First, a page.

T he union between England and Wales beg a n in 1284 with the Statute of Rhuddlan, but was not formalized until 1536 with an Act of Union;
I n another Act of Union in 1707 , England and Scotland agreed to permanently join as Great Britain;
T he legislative union of Great Britain and Ireland was implemented in 1801 with the adoption of the name the United Kingdom of Great Britain and Ireland;
T he Anglo-Irish treaty of 1921 formalized a partition of Ireland; six northern Irish counties remained part of the United Kingdom as Northern Ireland;
T he current name of the country, the United Kingdom of Great Britain and Northern Ireland, was adopted in 1927
Designed in 1601;
blue field with the red cross of Saint George (patron saint of England) edged in white superimposed on the diagonal red cross of Saint Patrick (patron saint of Ireland), which is superimposed on the diagonal white cross of Saint Andrew (patron saint of Scotland); properly known as the Union Flag, but commonly called the Union Jack
Recognized regional languages:
Scots (about 30% of the population of Scotland),
Scottish Gaelic (about 60,000 in Scotland), Welsh (about 20% of the population of Wales),
Irish (about 10% of the population of Northern Ireland),
Cornish (some 2,000 to 3,000 in Cornwall)
Constitutional monarchy and Commonwealth realm
Head of state – Queen Elizabeth II
Parliament consists of two houses:
House of Commons
House of Lords
Scottish Parliament – 1999
Scottish Government – 2007
Northern Ireland Assembly – 1998
Northern Ireland Executive – 1998
National Assembly for Wales - 1999
Isle of Man
j urisdictions ,not part of the UK;
ruled by a Lieutenant Governor,
appointed by the British government
Commonwealth of Nations
A n intergovernmental organization of 54 independent member states . All but two of these countries were formerly part of the British Empire.
The member states co-operate within a framework of common values and goals as outlined in the Singapore Declaration . These include the promotion of democracy, human rights, good governance, the rule of law, individual liberty, egalitarianism, free trade, multilateralism and world peace . The Commonwealth is not a political union, but an intergovernmental organisation through which countries with diverse social, political and economic backgrounds are regarded as equal in status.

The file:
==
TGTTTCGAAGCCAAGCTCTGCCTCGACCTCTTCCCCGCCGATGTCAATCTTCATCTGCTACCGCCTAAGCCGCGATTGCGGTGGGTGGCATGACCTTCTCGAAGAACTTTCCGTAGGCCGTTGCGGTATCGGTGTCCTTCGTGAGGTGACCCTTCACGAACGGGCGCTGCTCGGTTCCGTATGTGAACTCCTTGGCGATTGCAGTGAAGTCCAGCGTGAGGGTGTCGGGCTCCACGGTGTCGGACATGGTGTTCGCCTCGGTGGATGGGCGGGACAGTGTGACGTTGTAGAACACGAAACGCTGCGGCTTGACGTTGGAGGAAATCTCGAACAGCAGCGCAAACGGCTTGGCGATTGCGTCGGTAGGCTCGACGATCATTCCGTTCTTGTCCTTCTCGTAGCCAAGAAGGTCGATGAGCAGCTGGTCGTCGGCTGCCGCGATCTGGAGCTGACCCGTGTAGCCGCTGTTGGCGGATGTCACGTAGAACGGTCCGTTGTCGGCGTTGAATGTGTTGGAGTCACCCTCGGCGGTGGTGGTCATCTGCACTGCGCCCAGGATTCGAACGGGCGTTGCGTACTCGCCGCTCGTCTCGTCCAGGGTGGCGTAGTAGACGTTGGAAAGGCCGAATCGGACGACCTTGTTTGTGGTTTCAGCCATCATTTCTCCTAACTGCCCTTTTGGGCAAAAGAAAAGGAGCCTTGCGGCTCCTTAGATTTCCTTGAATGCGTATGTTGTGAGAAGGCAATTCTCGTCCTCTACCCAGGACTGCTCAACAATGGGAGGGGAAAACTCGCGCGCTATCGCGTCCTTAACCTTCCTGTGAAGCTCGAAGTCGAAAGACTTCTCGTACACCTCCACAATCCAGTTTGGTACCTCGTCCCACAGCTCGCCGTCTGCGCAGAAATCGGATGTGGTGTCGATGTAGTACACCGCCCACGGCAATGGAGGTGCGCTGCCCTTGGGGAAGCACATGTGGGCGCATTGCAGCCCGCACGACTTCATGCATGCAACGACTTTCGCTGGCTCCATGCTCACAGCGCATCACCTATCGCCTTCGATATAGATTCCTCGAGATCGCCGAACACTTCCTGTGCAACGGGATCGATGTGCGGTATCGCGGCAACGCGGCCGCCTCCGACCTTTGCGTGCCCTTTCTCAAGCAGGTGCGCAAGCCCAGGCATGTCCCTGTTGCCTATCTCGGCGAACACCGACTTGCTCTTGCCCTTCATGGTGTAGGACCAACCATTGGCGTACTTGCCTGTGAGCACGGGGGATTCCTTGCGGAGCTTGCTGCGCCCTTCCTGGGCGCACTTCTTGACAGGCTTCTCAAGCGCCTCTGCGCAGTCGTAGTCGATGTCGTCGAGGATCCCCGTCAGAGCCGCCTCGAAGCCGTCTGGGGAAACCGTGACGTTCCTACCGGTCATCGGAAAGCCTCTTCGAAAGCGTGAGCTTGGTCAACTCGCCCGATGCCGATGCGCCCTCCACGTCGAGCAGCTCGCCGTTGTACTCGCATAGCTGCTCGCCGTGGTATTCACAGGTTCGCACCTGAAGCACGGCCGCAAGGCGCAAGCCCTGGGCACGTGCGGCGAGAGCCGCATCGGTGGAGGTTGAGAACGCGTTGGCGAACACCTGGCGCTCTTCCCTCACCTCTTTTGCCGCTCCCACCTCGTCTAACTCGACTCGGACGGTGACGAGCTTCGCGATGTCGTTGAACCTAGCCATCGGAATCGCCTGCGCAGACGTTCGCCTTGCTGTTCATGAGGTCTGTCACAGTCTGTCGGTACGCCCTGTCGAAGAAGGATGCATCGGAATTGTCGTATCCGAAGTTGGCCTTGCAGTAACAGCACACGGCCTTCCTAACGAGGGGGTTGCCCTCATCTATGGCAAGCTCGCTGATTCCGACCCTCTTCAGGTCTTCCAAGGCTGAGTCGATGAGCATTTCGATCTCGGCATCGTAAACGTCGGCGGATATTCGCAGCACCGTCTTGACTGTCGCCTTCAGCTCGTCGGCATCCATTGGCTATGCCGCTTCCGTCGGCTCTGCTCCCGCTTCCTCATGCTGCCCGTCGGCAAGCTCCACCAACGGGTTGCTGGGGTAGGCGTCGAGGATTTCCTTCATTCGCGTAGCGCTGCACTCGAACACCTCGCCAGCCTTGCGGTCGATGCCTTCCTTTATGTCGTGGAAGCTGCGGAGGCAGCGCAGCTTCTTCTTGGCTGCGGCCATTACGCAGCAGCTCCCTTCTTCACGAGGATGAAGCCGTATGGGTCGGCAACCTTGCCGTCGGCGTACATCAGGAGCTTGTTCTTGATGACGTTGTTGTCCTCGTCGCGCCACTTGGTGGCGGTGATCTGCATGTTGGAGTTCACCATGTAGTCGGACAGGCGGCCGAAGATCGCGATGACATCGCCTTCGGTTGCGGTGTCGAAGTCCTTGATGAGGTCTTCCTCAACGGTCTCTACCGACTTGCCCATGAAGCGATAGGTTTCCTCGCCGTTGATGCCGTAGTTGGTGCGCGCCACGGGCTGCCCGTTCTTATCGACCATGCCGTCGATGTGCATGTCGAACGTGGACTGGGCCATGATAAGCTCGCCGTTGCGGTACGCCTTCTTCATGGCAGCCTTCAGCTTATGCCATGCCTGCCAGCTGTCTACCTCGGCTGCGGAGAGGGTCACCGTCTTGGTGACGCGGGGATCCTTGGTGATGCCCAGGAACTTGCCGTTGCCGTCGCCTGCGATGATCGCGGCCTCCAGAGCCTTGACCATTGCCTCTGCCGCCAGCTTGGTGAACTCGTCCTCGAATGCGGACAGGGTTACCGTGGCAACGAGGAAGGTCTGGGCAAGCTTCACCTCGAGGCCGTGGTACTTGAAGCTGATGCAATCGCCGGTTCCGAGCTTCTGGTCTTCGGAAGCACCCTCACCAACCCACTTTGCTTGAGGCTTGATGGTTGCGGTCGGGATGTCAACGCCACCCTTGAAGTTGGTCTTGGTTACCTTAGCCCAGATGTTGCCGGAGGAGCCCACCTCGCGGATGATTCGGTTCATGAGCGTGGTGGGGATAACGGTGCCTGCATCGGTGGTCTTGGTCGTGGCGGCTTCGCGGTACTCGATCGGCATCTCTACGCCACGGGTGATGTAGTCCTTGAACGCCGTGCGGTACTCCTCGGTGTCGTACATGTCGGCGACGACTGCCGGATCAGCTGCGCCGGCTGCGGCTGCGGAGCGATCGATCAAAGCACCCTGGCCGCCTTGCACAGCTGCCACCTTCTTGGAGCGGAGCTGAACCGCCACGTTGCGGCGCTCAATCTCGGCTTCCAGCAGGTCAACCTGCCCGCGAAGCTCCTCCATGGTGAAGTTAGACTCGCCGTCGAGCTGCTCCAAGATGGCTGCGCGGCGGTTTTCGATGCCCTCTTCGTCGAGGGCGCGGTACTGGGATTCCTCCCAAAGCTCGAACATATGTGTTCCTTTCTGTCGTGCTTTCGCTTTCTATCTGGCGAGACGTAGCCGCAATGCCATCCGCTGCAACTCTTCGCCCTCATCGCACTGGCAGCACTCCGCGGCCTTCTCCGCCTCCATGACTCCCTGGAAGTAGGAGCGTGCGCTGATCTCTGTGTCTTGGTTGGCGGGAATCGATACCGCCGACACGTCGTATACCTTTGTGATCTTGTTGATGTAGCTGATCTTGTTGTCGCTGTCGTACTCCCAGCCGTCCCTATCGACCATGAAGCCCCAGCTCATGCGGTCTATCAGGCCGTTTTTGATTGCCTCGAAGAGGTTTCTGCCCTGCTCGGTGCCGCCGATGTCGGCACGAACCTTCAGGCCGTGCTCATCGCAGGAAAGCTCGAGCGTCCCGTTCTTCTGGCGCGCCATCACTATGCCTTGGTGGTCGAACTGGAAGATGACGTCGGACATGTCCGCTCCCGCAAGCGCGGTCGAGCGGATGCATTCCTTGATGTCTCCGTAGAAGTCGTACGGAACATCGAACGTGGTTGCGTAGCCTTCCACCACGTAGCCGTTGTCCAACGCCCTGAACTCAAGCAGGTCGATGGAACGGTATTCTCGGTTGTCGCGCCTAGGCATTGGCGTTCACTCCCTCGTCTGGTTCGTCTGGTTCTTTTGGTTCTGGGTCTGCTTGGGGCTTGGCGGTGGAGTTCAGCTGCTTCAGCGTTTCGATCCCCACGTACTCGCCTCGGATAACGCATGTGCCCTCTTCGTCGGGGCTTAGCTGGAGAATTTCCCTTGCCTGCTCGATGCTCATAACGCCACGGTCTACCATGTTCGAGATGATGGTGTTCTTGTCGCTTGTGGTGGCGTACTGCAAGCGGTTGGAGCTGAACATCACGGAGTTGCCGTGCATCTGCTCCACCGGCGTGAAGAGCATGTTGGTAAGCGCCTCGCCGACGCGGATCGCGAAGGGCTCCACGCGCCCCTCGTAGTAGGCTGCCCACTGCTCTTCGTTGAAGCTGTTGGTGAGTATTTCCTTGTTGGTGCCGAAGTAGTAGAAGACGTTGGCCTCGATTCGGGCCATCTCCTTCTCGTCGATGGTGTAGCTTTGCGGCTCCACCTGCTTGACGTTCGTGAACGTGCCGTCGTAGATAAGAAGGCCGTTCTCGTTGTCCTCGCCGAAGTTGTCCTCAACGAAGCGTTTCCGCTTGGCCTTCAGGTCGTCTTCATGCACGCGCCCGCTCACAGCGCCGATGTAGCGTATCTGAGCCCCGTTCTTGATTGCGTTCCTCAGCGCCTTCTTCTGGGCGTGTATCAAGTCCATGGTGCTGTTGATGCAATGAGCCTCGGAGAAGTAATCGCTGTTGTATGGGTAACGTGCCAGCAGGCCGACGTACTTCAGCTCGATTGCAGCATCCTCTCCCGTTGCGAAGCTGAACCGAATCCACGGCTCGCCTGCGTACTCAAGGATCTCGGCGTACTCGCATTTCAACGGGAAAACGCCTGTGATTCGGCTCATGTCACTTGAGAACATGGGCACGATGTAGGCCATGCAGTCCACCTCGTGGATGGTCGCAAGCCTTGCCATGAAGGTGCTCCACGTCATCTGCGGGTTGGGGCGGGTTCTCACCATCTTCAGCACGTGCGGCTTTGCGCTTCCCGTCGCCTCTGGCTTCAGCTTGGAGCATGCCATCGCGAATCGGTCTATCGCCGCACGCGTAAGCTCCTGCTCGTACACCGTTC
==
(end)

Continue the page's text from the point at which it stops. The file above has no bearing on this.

Some historical and poetic names
Albion - given by the Romans, from albus – white, probably because of the white cliffs of Dover;
Doggerland - a name given by archaeologists and geologists to the former landmass in the southern North Sea that connected the island of Great Britain to mainland Europe during and after the last Ice Age ;
Caledonia – Roman name for Scotland;
Cambria – Roman name for Wales;
Hibernia – Roman name for Ireland;
Britannia - the female embodiment of Britain;
Erin – a poetic name for Ireland
Blighty – a British English slang term for Britain , used as a term of endearment by the expatriate British community, or those on holiday to refer to home .
What countries does the UK consist of?
Great Britain includes ……
The British flag is called …… but it’s better known as ……
What is the Commonwealth of Nations and why was it established?
Who is the head of state in the UK?
Which are the two houses of the British Parliament?